In all about 712 four barrel pistols and about 234 two barrel versions were produced between 1882 and 1897.
This is one of the earliest, if not the earliest, known examples of Lancaster’s four barreled pistols.
Full sleeve. Thigh tattoo. Neck tattoo. Chest tattoo. One tattoo. A few here and there.Multiple.No tattoo. Monroe piercing. Nose piercing. Septum. Nipple piercing(s). Genital piercing(s). Industrial piercings. Earlobe piercing. Prince Albert piercing. Eyebrow piercing(s). Tongue piercing(s). Lip piercing(s). Tragus piercing. Angel bites. Labret. Stretches out ears. Navel piercing. Inverse navel piercing. Cheek piercing(s). Smiley. Nape piercing(s). No piercings.
Eyeliner. Light eyeliner. Heavy eyeliner. Cat eyes. Mascara. Fake eyelashes. Matte lipstick. Regular lipstick. Lipgloss. Chapstick. Red lips. Pink lips. Dark lips. Bronzer. Highlighter. Eyeshadow. Neutral eyeshadow. Smoky eyes. Colorful eyeshadow. Blush. Lipliner. Light contouring. Heavy contouring. Powder. Matte foundation. Shiny foundation. Concealer. Wears makeup regularly. Wears it from time to time. Never wears make-up.
Sorry that it took a while to get this done! Thank you for requesting xx
Jin: He was excited to go home, as he knew your were waiting outside so that you guys could stop by a café for your 6-month anniversary. When he finally got outside, though, he was just in time to see you punch some guy right in the face. He was stunned at first, so he didn’t do anything. But when you punched the guy again, he as snapped out of his trance and grabbed your wrist as you went in for a third. He dragged you along with him to the café without saying a word. When you had sat down at a table and ordered, he looked at you, clearly disappointed, and asked you why. When you quietly explained your past without looking at him, his expression softened. He took your hand and waited for you to meet his eyes before he spoke.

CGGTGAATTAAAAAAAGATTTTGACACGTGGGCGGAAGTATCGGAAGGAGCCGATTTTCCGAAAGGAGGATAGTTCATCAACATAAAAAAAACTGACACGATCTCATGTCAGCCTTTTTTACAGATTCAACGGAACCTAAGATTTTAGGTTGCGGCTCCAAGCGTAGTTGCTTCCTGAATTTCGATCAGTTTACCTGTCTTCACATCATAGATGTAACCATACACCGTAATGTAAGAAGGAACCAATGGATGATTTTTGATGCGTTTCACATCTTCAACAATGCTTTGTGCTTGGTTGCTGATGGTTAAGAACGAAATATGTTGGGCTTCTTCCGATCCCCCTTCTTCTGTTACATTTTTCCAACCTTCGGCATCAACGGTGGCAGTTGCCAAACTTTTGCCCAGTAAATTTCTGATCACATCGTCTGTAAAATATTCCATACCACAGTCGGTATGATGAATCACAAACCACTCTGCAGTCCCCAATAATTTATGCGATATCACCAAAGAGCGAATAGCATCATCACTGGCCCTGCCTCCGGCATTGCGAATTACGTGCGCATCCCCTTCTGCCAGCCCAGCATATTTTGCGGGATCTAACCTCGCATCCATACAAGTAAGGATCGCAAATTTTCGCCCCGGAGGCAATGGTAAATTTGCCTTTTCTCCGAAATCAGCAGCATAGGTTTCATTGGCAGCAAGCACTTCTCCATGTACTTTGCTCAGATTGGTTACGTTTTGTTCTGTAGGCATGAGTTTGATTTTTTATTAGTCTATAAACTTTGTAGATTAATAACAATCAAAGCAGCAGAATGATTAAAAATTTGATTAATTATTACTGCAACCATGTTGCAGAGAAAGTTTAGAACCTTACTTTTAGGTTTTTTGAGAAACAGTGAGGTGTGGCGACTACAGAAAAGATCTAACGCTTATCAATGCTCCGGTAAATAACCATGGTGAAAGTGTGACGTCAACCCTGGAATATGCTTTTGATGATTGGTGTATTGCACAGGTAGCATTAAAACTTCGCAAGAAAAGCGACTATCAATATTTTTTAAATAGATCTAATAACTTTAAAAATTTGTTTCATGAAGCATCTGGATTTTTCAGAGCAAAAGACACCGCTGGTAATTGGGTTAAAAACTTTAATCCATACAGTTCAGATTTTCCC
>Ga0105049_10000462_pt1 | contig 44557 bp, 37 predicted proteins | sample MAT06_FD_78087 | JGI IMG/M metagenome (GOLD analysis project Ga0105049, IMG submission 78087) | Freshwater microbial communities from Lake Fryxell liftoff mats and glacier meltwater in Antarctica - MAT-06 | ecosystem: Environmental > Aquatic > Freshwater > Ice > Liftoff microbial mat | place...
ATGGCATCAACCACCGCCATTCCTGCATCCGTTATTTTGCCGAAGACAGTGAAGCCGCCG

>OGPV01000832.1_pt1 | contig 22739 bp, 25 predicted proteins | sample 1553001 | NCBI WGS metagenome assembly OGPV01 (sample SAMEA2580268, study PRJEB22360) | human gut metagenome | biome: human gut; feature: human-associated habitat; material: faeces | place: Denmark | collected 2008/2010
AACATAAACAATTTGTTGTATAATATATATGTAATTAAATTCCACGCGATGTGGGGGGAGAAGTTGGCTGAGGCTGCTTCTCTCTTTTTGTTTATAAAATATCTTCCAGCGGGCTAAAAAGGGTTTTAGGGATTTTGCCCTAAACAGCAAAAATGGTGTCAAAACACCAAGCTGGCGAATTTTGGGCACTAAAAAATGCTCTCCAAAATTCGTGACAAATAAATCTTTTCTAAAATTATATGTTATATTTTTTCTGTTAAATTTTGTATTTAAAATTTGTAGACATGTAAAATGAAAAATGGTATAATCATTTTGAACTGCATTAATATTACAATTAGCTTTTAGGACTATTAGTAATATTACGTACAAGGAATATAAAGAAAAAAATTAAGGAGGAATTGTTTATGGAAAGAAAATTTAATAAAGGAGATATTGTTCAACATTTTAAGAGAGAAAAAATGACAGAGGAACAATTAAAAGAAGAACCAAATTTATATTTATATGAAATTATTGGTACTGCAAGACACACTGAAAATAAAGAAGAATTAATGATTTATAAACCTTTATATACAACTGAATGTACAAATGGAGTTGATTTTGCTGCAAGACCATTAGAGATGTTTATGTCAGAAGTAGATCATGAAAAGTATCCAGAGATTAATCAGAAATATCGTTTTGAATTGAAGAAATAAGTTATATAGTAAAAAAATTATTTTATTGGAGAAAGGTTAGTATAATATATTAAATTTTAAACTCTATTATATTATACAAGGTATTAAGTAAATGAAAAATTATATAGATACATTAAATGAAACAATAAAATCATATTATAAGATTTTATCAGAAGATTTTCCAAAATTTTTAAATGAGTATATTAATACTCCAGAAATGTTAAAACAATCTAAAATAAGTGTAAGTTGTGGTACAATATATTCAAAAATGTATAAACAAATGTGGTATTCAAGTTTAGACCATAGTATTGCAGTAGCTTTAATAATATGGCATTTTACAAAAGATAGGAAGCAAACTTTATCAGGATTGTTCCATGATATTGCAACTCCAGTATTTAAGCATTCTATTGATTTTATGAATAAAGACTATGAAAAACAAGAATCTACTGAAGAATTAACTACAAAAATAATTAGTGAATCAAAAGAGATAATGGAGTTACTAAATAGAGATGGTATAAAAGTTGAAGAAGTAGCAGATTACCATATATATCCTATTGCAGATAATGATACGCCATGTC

“You’ve done so well, so please don’t let this make you go back to that. Violence is never the answer, and I know that you know that, too. You know that I’m here if you need me.”
Suga: He wanted to surprise you for once, and come and pick you up at your job. But he was met by the sight of you slapping another girl, he wasn’t as happy anymore. He immediately hurried to you to drag you away from the girl. He was quiet all the way home, and looked angry. When you got home, he closed the door and dragged you along with him to sit down on the sofa. He was unnervingly calm. He looked at you, not a single emotion showing on his face.